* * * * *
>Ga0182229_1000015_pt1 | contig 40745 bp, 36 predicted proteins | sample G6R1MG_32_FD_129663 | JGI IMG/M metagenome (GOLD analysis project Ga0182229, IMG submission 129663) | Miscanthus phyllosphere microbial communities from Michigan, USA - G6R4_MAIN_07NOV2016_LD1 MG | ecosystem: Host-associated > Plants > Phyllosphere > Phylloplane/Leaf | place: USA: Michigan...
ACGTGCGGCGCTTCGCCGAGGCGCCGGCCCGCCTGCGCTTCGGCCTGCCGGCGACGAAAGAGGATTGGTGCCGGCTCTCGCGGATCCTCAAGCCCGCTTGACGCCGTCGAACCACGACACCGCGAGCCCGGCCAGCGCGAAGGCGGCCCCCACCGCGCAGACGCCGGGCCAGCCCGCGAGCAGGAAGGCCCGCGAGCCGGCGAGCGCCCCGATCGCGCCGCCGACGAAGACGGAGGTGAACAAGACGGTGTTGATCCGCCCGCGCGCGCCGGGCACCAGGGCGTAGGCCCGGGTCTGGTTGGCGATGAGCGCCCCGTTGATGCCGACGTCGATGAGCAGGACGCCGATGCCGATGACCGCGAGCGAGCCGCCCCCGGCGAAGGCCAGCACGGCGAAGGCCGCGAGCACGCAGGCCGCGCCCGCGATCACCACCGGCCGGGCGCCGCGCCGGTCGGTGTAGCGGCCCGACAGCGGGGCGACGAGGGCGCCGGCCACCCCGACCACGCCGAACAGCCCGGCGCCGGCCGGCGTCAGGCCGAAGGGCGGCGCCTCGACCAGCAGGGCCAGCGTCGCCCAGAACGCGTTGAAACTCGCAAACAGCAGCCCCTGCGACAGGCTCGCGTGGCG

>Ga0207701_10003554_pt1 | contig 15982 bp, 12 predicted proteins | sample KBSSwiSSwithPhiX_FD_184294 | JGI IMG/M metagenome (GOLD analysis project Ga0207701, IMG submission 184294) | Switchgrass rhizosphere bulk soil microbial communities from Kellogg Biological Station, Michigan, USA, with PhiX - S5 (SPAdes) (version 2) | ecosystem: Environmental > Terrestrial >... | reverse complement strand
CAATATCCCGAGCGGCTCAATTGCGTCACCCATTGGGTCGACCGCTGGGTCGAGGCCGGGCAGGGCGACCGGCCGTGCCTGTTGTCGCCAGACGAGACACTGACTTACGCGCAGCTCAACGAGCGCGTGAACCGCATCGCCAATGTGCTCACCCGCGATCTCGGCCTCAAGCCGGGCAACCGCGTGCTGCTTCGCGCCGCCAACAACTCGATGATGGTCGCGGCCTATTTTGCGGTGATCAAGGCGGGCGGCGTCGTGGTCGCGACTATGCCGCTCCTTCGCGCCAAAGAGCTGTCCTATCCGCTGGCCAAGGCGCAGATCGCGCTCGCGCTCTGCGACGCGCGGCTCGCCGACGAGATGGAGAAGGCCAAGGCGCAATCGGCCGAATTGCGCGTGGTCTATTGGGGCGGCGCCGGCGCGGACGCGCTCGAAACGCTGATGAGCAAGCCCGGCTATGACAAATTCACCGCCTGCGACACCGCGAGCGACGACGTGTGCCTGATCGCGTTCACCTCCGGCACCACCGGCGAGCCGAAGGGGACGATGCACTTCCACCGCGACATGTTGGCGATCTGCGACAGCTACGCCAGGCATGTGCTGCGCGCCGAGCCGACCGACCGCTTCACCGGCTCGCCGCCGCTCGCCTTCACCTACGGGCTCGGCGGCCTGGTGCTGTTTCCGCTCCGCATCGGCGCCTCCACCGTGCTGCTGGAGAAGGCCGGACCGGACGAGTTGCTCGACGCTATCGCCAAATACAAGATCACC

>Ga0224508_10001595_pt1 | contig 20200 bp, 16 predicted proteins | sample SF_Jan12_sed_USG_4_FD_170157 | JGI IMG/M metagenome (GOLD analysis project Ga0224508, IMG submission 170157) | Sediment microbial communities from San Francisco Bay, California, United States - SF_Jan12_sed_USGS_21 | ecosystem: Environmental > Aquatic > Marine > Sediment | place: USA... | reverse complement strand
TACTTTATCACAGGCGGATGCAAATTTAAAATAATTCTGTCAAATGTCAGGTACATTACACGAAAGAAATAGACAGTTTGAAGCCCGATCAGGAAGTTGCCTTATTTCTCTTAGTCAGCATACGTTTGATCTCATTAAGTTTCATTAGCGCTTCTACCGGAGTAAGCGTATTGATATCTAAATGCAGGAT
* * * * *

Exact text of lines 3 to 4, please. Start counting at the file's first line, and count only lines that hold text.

>Ga0207701_10003554_pt1 | contig 15982 bp, 12 predicted proteins | sample KBSSwiSSwithPhiX_FD_184294 | JGI IMG/M metagenome (GOLD analysis project Ga0207701, IMG submission 184294) | Switchgrass rhizosphere bulk soil microbial communities from Kellogg Biological Station, Michigan, USA, with PhiX - S5 (SPAdes) (version 2) | ecosystem: Environmental > Terrestrial >... | reverse complement strand
CAATATCCCGAGCGGCTCAATTGCGTCACCCATTGGGTCGACCGCTGGGTCGAGGCCGGGCAGGGCGACCGGCCGTGCCTGTTGTCGCCAGACGAGACACTGACTTACGCGCAGCTCAACGAGCGCGTGAACCGCATCGCCAATGTGCTCACCCGCGATCTCGGCCTCAAGCCGGGCAACCGCGTGCTGCTTCGCGCCGCCAACAACTCGATGATGGTCGCGGCCTATTTTGCGGTGATCAAGGCGGGCGGCGTCGTGGTCGCGACTATGCCGCTCCTTCGCGCCAAAGAGCTGTCCTATCCGCTGGCCAAGGCGCAGATCGCGCTCGCGCTCTGCGACGCGCGGCTCGCCGACGAGATGGAGAAGGCCAAGGCGCAATCGGCCGAATTGCGCGTGGTCTATTGGGGCGGCGCCGGCGCGGACGCGCTCGAAACGCTGATGAGCAAGCCCGGCTATGACAAATTCACCGCCTGCGACACCGCGAGCGACGACGTGTGCCTGATCGCGTTCACCTCCGGCACCACCGGCGAGCCGAAGGGGACGATGCACTTCCACCGCGACATGTTGGCGATCTGCGACAGCTACGCCAGGCATGTGCTGCGCGCCGAGCCGACCGACCGCTTCACCGGCTCGCCGCCGCTCGCCTTCACCTACGGGCTCGGCGGCCTGGTGCTGTTTCCGCTCCGCATCGGCGCCTCCACCGTGCTGCTGGAGAAGGCCGGACCGGACGAGTTGCTCGACGCTATCGCCAAATACAAGATCACC